Hands trembling slightly, the middle-aged Japanese man walked into the bar at the Billinudgel Hotel.
“What’ll it be, Sir?”
“A beer. Whatever you have on tap.”
She selected a glass and filled it with liquid amber topped with a healthy froth. “There you go. Name’s Marge. You’re not the usual guest we get around here.”
He shook her hand, suppressing the urge to bow, this being Australia. “Haruto Nakajima. Pleased to meet you.” He took a sip of his beverage.
“What brings you here?”
“I’m trying to put some demons to rest.”
“Ever heard of the breakout at the Cowra prisoner of war camp?”
“Toward the end of the war wasn’t it?”
“Twenty years ago tomorrow. I’m a survivor. Chose not to commit suicide. I need to go back to learn how to live with myself.”
Nearly 950 km to Cowra.”
“Well, I’m still working up my nerve.”
I wrote this for the What Pegman Saw challenge. The idea is to use a Google maps image and location as the inspiration for creating a piece of flash fiction no more than 150 words long. My word count is 149.
Today, the Pegman takes us to The Billinudgel Hotel, New South Wales (NSW), Australia. Naturally, I looked the place up. Not much about Billnudgel on Wikipedia, but the hotel has a Facebook page as well as a detailed history at posted at BrunswickValley.com.au.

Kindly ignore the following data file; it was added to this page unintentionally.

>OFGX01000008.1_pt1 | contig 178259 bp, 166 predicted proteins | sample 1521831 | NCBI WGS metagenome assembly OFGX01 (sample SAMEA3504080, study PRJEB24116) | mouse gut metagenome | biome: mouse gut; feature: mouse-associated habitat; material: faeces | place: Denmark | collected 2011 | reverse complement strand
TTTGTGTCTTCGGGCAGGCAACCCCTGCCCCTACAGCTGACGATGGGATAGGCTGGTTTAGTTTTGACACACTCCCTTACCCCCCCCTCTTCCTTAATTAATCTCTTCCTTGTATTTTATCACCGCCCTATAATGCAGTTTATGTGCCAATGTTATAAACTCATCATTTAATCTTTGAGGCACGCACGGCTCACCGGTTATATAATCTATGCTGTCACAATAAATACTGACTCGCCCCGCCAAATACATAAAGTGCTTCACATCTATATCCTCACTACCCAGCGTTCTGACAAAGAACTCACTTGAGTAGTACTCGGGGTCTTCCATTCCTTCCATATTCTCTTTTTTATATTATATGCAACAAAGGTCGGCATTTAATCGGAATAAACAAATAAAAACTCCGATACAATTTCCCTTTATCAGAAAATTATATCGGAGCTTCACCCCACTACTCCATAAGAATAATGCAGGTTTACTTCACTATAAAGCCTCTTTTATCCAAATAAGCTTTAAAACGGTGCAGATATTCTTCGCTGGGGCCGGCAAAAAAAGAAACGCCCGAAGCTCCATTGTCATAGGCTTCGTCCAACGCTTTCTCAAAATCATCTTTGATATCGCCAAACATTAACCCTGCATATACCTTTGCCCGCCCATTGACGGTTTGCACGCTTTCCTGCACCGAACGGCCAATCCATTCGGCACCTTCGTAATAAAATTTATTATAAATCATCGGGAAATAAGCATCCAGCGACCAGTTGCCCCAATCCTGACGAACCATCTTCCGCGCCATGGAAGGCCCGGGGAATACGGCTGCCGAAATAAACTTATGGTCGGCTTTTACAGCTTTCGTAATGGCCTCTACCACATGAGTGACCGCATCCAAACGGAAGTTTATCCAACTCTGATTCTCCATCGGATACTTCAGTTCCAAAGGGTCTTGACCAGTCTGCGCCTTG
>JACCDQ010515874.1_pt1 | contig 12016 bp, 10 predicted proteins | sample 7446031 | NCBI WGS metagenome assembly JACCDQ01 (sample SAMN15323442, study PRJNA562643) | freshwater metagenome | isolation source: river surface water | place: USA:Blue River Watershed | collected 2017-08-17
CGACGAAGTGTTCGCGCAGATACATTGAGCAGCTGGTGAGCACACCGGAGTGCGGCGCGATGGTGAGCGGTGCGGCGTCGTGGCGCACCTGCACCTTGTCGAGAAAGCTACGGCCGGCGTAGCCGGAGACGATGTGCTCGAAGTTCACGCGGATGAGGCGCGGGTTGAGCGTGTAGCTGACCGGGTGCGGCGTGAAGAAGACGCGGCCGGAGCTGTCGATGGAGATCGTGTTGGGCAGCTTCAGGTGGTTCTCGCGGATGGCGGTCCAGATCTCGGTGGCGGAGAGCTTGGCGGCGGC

However, none of that seemed terribly dramatic, so I looked up the history of New South Wales itself, and discovered the Cowra Breakout. During World War Two, the town of Cowra was the site of a prisoner of war camp interning over 1,100 Japanese prisoners. On 4 August 1944, the prisoners led a mass escape which ultimately cost the lives of four Australian soldiers and 231 Japanese POWs. Some were killed during the escape attempt, but many committed suicide rather than be recaptured. All living prisoners were recaptured within ten days of the escape.
I was dismayed to find that Cowra is approximately 947 km (almost 590 miles) from Billinudgel, but made the best of it. My story is set in the summer of 1964, twenty years after the escape.
In 1929, Margaret Alice Ring (Ma Ring) of New Zealand took over running the Billinudgel Hotel, and in 1946, her niece Marge came to Australia to work the bar. Marge remained at the hotel until her retirement in 1984, so I had her present to greet Haruto.
I wondered how the survivors of the escape, the last of whom were repatriated in 1947, dealt with the aftermath, so I decided to use this story to explore it a bit.
To read other stories based on the prompt, go to InLinkz.com.